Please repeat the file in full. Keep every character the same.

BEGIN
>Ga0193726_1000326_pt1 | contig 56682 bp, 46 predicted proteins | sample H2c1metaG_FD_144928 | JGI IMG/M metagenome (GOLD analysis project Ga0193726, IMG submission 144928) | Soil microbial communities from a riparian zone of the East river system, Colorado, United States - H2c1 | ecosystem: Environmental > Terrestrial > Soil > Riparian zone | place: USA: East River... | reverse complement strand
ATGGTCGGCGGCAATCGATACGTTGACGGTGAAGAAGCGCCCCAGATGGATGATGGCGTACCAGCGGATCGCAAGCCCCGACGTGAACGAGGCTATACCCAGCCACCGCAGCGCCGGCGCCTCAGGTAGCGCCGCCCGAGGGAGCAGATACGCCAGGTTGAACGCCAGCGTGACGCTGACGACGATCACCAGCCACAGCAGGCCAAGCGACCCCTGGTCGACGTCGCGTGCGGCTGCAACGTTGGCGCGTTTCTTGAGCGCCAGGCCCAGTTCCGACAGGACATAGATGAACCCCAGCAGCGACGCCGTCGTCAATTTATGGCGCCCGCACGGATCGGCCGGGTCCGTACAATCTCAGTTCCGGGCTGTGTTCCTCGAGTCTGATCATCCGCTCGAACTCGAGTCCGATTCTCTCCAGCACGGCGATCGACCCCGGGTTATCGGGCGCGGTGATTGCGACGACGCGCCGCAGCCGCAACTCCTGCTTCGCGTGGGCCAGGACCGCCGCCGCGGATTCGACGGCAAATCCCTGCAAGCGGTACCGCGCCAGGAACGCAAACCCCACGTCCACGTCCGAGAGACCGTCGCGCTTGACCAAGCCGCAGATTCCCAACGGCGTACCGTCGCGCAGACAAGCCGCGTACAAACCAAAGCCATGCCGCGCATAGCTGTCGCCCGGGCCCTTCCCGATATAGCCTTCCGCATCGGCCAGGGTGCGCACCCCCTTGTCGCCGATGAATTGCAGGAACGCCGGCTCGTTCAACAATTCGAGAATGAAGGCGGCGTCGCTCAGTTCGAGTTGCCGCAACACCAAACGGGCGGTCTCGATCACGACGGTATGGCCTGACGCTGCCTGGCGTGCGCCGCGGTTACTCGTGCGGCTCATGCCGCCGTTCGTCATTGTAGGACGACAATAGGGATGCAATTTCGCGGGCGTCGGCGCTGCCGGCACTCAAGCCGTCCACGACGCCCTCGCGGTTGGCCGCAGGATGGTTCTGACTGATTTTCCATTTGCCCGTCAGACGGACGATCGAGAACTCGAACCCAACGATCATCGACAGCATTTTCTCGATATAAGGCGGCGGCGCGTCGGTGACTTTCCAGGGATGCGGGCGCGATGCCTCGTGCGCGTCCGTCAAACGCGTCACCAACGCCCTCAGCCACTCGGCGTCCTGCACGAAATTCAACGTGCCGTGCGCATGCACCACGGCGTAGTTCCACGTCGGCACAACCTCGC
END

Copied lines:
>Ga0193726_1000326_pt1 | contig 56682 bp, 46 predicted proteins | sample H2c1metaG_FD_144928 | JGI IMG/M metagenome (GOLD analysis project Ga0193726, IMG submission 144928) | Soil microbial communities from a riparian zone of the East river system, Colorado, United States - H2c1 | ecosystem: Environmental > Terrestrial > Soil > Riparian zone | place: USA: East River... | reverse complement strand
ATGGTCGGCGGCAATCGATACGTTGACGGTGAAGAAGCGCCCCAGATGGATGATGGCGTACCAGCGGATCGCAAGCCCCGACGTGAACGAGGCTATACCCAGCCACCGCAGCGCCGGCGCCTCAGGTAGCGCCGCCCGAGGGAGCAGATACGCCAGGTTGAACGCCAGCGTGACGCTGACGACGATCACCAGCCACAGCAGGCCAAGCGACCCCTGGTCGACGTCGCGTGCGGCTGCAACGTTGGCGCGTTTCTTGAGCGCCAGGCCCAGTTCCGACAGGACATAGATGAACCCCAGCAGCGACGCCGTCGTCAATTTATGGCGCCCGCACGGATCGGCCGGGTCCGTACAATCTCAGTTCCGGGCTGTGTTCCTCGAGTCTGATCATCCGCTCGAACTCGAGTCCGATTCTCTCCAGCACGGCGATCGACCCCGGGTTATCGGGCGCGGTGATTGCGACGACGCGCCGCAGCCGCAACTCCTGCTTCGCGTGGGCCAGGACCGCCGCCGCGGATTCGACGGCAAATCCCTGCAAGCGGTACCGCGCCAGGAACGCAAACCCCACGTCCACGTCCGAGAGACCGTCGCGCTTGACCAAGCCGCAGATTCCCAACGGCGTACCGTCGCGCAGACAAGCCGCGTACAAACCAAAGCCATGCCGCGCATAGCTGTCGCCCGGGCCCTTCCCGATATAGCCTTCCGCATCGGCCAGGGTGCGCACCCCCTTGTCGCCGATGAATTGCAGGAACGCCGGCTCGTTCAACAATTCGAGAATGAAGGCGGCGTCGCTCAGTTCGAGTTGCCGCAACACCAAACGGGCGGTCTCGATCACGACGGTATGGCCTGACGCTGCCTGGCGTGCGCCGCGGTTACTCGTGCGGCTCATGCCGCCGTTCGTCATTGTAGGACGACAATAGGGATGCAATTTCGCGGGCGTCGGCGCTGCCGGCACTCAAGCCGTCCACGACGCCCTCGCGGTTGGCCGCAGGATGGTTCTGACTGATTTTCCATTTGCCCGTCAGACGGACGATCGAGAACTCGAACCCAACGATCATCGACAGCATTTTCTCGATATAAGGCGGCGGCGCGTCGGTGACTTTCCAGGGATGCGGGCGCGATGCCTCGTGCGCGTCCGTCAAACGCGTCACCAACGCCCTCAGCCACTCGGCGTCCTGCACGAAATTCAACGTGCCGTGCGCATGCACCACGGCGTAGTTCCACGTCGGCACAACCTCGC